Once you find water you need to make it safe to drink. In this scenario you don't have a lighter, pot, or propane stove to boil water with. You don't have anything on hand, just your shoes and a strong desire to get home.

Solution: As you evacuate through the outer reaches of the city, ask a homeowner for a lighter and a pot. If you're given both you now have the tools to start a fire and boil water for safe drinking.

If the homeowner is helpful, request a candle, flashlight, map of the area, knife (even if it's a steak knife), plastic garbage bags (you can wear a garbage bag as a poncho if it rains), and even an old backpack, and perhaps a few pieces of bread to give you some energy for the journey (a helpful homeowner is likely to give you more than just some bread though).

Depending on the distance to your house, ask if they have old clothing they can part with. Look for clothing that will fit over the top of what you're wearing, knowing that you may have to sleep outside tonight, if you're far from home still when night sets in -- a few layers of extra clothes could go a long way to get you through the night.

Churches and Schools -- Refugee Centers Offering Food and Water

One good thing about being stranded in a city following a major disaster: As you evacuate through the outer reaches of the city, quite a few neighborhoods may have come out relatively unscathed by the disaster; people there may feel safe and have no need of immediate evacuation. Local churches, elementary schools and high schools may have turned into refugee centers -- they may even have supplies on hand for the emergency, such as drinking water and a hot meal.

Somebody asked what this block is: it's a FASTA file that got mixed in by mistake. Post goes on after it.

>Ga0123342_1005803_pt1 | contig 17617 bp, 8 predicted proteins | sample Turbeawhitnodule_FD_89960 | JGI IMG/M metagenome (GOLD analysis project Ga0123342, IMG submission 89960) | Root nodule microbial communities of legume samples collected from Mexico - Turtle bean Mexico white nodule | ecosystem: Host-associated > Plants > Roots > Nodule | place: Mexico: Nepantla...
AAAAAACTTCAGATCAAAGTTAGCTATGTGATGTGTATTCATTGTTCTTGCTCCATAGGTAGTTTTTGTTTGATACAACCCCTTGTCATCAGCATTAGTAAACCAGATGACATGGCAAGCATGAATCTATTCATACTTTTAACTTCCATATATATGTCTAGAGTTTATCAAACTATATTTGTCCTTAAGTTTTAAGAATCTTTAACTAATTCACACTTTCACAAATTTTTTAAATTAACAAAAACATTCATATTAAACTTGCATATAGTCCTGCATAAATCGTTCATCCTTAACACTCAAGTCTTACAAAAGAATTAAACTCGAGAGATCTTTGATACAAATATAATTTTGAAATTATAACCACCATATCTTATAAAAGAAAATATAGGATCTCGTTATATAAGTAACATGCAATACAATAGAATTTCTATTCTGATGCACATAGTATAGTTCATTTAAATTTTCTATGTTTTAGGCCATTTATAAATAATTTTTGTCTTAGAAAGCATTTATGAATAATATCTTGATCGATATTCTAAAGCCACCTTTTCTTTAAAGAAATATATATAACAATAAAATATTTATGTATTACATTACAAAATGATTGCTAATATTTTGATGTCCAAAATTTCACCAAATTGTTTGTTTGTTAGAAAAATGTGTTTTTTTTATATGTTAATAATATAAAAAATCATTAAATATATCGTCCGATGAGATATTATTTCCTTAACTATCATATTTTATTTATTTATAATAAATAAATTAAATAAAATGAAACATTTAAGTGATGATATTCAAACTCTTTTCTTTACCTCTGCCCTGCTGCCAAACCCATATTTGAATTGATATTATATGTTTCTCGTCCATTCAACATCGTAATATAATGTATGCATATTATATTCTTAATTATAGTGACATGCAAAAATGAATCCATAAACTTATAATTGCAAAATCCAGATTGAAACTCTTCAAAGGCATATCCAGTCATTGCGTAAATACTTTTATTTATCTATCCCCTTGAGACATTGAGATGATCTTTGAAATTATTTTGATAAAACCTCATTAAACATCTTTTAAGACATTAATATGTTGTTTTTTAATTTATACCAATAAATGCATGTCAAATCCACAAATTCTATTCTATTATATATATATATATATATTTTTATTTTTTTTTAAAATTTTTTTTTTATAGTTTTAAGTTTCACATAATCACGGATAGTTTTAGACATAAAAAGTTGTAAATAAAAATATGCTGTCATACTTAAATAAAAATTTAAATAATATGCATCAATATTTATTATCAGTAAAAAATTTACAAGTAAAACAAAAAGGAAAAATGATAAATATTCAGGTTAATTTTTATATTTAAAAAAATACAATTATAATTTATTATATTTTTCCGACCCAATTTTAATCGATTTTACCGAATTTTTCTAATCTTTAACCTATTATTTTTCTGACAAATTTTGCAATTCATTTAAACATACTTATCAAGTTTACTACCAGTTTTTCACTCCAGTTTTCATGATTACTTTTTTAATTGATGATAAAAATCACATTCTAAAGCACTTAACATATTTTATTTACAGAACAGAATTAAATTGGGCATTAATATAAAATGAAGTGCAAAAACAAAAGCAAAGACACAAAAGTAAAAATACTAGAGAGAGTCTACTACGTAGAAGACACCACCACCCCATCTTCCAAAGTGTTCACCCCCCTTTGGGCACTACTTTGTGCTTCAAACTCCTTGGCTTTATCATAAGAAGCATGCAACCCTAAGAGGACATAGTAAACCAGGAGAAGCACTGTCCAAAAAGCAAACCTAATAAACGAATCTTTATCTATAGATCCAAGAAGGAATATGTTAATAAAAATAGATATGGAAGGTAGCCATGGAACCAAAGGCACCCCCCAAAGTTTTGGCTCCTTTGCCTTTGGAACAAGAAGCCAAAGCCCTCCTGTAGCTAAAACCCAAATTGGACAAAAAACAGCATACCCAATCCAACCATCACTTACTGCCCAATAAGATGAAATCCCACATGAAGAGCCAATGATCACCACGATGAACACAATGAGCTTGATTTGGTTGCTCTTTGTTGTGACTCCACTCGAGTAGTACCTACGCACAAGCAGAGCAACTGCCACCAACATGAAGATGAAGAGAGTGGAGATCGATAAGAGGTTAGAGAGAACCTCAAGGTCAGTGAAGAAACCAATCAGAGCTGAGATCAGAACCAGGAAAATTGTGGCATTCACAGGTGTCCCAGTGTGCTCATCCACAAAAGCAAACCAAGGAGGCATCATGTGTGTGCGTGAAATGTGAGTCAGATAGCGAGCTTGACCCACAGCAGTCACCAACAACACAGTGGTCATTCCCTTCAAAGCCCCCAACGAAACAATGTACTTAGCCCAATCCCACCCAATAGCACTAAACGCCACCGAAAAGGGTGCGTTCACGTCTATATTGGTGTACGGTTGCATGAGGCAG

The further you are into the suburbs, the better chances you have of refugees at these schools and churches not being criminals who have fled the inner city.

We saw what happened in New Orleans following Katrina. Refugees were packed into the local stadium (the Superdome) and conditions inside weren't that pleasant. If you're going to stop in at a refugee center as you evacuate a major city, set your sights on a suburb. Conditions may be a bit better and safer out in the suburbs. New Orleans following Katrina became a dangerous place in many areas...